×
Home Companies Industry Politics Money Opinion LoungeMultimedia Science Education Sports TechnologyConsumerSpecialsMint on Sunday
×

Export growth enters negative territory first time in five years

Export growth enters negative territory first time in five years
Comment E-mail Print Share
First Published: Mon, Dec 01 2008. 11 08 PM IST

Updated: Wed, Dec 03 2008. 11 19 AM IST
New Delhi: India would miss its target for exports worth $200 billion (Rs10 trillion) in 2008-09, experts and analysts said, after the country’s exports shrank for the first time in 62 months following a decline in demand for Indian goods in the US and Europe, both of which are reeling under the impact of a credit crisis-induced economic slowdown.
They added that the trend could continue at least till June and a buyer of Indian merchandise said that the recent terror attacks in Mumbai would only make things worse.
In August 2003, exports from India had shrunk by 0.13% year-on-year. Since then, they have grown every month till October.
In the July-September quarter, the US economy shrank 0.5% while the Eurozone economy contracted 0.25%.
Click here to watch video
/Content/Videos/2008-12-02/0112_India Trade Woes_Pkg_MINT_TV.flv
Data released by the ministry of commerce and industry on Monday showed that in October, India’s exports in dollar terms declined to $12.8 billion compared with $14.6 billion a year ago. During the first seven months of the fiscal year (April-October), exports grew 23.7% to $107.8 billion from a year earlier.
“The decline in merchandise exports in October is not a one-off thing. The trend has just started and will continue till around June 2009,” said Soumendra K. Dash, chief economist with credit rating agency Credit Analysis and Research Ltd.
Also See Ominous October (Graphic)
Ajay Sahai, executive director of Federation of Indian Export Organisations (Fieo), says the data came as a surprise. “Nobody expected such a sharp decline in exports, though exports growth has been slowing down,” he said, adding that the outlook is not positive either. “With the prices of metals and chemicals declining by 40-50%, prices of such products (made of those raw materials) have also fallen, putting downward pressure on export realizations.”
He added that India’s exports target for 2008-09 “would not be achieved.”
Fieo president G.K. Gupta said he expects India’s exports to shrink 20% in November.
Exports may weaken further as foreign buyers stay away from India after the worst terror attacks in the country in 15 years. The new home minister, P. Chidambaram, who swit-ched from the finance portfolio on Sunday, said after the attacks that the government will provide help to textile, and gems and jewellery exporters as overseas demand wanes.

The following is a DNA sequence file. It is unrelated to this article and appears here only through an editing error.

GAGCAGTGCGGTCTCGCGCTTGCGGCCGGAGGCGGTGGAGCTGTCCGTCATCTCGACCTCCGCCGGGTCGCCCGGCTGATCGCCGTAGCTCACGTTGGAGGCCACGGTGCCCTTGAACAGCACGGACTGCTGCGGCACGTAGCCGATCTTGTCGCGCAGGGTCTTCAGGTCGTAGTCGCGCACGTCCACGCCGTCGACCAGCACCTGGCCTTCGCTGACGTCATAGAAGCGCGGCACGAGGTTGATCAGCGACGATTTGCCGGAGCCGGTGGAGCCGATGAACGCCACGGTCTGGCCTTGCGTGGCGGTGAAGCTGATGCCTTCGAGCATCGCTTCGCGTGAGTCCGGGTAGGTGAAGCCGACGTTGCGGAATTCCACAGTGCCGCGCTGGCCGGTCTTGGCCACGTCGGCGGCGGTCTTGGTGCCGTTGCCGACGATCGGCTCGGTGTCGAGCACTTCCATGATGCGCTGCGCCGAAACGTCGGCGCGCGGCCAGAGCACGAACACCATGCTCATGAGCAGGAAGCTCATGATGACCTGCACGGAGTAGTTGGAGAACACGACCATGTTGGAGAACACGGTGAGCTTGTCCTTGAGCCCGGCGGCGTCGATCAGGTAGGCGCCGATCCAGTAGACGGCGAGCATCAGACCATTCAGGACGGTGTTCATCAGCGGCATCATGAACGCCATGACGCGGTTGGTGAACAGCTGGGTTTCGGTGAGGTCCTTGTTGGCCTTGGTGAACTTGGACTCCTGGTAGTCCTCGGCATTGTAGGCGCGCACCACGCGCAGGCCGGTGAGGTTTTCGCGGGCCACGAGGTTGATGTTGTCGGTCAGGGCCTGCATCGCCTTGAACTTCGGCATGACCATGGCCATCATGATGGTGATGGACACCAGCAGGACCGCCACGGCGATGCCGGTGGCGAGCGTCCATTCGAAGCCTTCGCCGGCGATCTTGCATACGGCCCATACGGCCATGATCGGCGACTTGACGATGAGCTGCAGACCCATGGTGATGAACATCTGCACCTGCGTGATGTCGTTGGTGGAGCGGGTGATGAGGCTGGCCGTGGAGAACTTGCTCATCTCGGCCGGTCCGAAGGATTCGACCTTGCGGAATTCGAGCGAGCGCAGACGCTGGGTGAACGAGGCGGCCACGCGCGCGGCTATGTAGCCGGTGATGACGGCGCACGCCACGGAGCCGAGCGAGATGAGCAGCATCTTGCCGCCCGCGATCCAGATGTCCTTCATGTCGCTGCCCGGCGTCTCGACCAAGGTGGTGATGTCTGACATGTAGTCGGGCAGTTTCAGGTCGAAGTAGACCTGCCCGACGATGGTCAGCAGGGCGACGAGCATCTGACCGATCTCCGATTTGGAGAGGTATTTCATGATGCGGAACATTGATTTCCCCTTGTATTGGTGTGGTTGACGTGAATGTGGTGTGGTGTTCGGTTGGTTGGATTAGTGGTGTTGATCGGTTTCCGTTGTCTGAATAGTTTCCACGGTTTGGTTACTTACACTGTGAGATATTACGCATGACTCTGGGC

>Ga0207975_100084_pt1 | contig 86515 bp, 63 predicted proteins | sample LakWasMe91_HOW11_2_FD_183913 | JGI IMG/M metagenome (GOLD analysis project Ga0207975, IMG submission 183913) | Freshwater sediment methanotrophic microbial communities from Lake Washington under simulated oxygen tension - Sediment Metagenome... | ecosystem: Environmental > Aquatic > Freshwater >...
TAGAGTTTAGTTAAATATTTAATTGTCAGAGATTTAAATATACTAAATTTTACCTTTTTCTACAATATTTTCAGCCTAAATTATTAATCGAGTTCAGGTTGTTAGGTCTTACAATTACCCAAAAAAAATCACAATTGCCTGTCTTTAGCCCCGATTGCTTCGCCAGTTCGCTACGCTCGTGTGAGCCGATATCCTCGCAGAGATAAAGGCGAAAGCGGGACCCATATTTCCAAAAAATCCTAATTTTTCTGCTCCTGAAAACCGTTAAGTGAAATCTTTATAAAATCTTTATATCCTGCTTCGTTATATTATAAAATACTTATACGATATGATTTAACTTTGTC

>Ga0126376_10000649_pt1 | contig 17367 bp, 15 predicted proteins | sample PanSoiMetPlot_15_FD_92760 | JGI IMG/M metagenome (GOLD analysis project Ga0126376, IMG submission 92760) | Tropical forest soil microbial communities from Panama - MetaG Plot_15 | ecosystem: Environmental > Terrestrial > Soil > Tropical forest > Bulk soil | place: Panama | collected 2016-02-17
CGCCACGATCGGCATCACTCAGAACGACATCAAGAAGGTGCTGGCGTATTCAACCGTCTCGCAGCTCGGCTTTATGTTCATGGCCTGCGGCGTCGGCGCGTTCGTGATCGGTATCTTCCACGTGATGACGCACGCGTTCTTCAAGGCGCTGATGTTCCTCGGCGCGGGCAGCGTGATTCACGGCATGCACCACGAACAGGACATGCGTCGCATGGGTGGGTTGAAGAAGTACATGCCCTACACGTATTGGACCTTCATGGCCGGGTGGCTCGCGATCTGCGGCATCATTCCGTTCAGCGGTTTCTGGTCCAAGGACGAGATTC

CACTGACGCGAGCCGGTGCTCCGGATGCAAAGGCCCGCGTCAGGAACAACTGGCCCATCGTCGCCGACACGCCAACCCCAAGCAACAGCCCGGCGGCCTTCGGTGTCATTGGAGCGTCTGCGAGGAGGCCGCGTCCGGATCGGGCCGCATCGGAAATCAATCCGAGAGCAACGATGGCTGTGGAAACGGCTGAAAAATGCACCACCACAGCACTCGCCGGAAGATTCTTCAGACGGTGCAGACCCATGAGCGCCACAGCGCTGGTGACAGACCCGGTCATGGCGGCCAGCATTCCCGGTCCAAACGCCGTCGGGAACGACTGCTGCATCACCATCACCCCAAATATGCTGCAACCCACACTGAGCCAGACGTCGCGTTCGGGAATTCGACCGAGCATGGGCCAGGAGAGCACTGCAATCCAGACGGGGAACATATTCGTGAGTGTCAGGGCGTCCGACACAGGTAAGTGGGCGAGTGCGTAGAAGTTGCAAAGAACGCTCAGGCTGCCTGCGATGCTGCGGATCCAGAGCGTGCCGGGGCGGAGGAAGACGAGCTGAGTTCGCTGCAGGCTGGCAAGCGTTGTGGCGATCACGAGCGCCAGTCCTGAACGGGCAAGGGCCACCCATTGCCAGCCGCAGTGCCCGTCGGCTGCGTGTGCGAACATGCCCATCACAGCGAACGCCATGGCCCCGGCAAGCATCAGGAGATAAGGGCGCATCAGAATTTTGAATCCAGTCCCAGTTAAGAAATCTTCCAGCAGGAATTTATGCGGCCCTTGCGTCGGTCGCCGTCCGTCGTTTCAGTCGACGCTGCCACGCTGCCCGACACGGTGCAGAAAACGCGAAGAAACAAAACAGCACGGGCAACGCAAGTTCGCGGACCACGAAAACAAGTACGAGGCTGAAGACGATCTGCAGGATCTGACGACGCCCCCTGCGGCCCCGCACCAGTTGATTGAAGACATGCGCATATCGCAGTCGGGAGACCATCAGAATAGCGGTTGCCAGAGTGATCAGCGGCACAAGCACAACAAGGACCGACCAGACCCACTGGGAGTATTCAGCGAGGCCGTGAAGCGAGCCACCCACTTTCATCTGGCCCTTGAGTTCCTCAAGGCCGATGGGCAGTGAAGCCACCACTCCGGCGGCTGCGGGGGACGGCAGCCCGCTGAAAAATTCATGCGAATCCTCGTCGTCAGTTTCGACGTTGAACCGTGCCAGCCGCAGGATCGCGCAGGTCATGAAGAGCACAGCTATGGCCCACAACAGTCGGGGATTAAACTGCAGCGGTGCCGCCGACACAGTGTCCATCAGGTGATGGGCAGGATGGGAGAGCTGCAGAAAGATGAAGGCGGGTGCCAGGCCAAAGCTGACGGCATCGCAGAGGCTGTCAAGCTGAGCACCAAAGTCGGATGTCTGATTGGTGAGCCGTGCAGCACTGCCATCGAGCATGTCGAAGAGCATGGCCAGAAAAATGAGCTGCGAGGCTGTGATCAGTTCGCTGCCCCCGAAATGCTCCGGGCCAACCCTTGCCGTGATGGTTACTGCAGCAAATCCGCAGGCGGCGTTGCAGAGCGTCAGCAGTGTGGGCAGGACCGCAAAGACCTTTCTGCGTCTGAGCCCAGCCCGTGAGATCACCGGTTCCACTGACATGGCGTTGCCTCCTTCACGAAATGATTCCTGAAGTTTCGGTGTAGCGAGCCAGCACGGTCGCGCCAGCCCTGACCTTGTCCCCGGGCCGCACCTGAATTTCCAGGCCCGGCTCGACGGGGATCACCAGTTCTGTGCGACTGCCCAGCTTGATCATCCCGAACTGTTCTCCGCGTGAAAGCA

Overseas buyers will refrain from travelling to India for a while, said D.H. Pai Panandiker, president of the RPG Foundation, an economic policy group in New Delhi.
Denis Wright, a British citizen and partner in Marc-Denis International Llc., a New York-based firm that buys Indian cotton and beaded apparel and sells it in Brazil, said this will inflict serious damage on business in India. “Our company, like many companies, will do as much business on the Internet as possible and try to avoid going to India,” said Wright, who has been visiting the country five times a year for 20 years and stays frequently at the Oberoi hotel, one of the targets of the attack.
In rupee terms, however, India’s exports registered a positive growth (8.2%) in October, because the local the currency has depreciated around 20% since January. This beneficial effect has been more than offset by waning demand.
Amit Mitra, secretary general of industry lobby Federation of Indian Chambers of Commerce and Industry, said in a statement that the government should announce a comprehensive economic package for exporters. Sahai said exporters would seek an appointment with Prime Minister Manmohan Singh this month to raise their concerns.
Imports during October rose 10.6% to $23.4 billion. They grew 36.2% to $180.8 billion in the first seven months of the year. The trade deficit in the seven-month period of the current fiscal year rose to $318.5 billion, from $185.8 billion a year ago.
However, economists do not expect the trade deficit to widen substantially this year because imports too are slowing.
In October, oil imports rose 22% to $7.9 billion, while non-oil imports grew a mere 5.5% to $15.4 billion.
Bloomberg and PTI contributed to this story.
Graphics by Sandeep Bhatnagar / Mint
Comment E-mail Print Share
First Published: Mon, Dec 01 2008. 11 08 PM IST